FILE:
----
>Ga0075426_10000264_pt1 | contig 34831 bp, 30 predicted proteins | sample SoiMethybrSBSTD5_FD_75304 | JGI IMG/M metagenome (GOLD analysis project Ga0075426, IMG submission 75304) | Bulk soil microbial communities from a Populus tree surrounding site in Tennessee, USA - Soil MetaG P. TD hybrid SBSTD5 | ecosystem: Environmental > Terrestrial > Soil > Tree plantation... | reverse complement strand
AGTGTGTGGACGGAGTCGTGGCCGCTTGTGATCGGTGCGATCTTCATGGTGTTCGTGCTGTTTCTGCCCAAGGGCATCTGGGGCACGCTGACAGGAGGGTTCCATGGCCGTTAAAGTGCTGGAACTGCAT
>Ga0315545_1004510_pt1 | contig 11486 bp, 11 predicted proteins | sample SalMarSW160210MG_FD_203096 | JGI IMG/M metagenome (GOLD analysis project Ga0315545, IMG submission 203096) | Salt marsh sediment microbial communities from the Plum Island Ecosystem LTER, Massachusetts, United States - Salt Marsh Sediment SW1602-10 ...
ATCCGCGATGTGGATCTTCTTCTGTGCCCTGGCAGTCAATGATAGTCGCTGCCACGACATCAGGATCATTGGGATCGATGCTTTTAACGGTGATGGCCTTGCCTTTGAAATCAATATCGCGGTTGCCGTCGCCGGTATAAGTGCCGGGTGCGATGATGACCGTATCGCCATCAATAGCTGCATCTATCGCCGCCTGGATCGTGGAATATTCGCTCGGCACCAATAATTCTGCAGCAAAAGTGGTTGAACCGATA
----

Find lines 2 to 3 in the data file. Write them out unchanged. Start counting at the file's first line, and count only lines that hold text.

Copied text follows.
AGTGTGTGGACGGAGTCGTGGCCGCTTGTGATCGGTGCGATCTTCATGGTGTTCGTGCTGTTTCTGCCCAAGGGCATCTGGGGCACGCTGACAGGAGGGTTCCATGGCCGTTAAAGTGCTGGAACTGCAT
>Ga0315545_1004510_pt1 | contig 11486 bp, 11 predicted proteins | sample SalMarSW160210MG_FD_203096 | JGI IMG/M metagenome (GOLD analysis project Ga0315545, IMG submission 203096) | Salt marsh sediment microbial communities from the Plum Island Ecosystem LTER, Massachusetts, United States - Salt Marsh Sediment SW1602-10 ...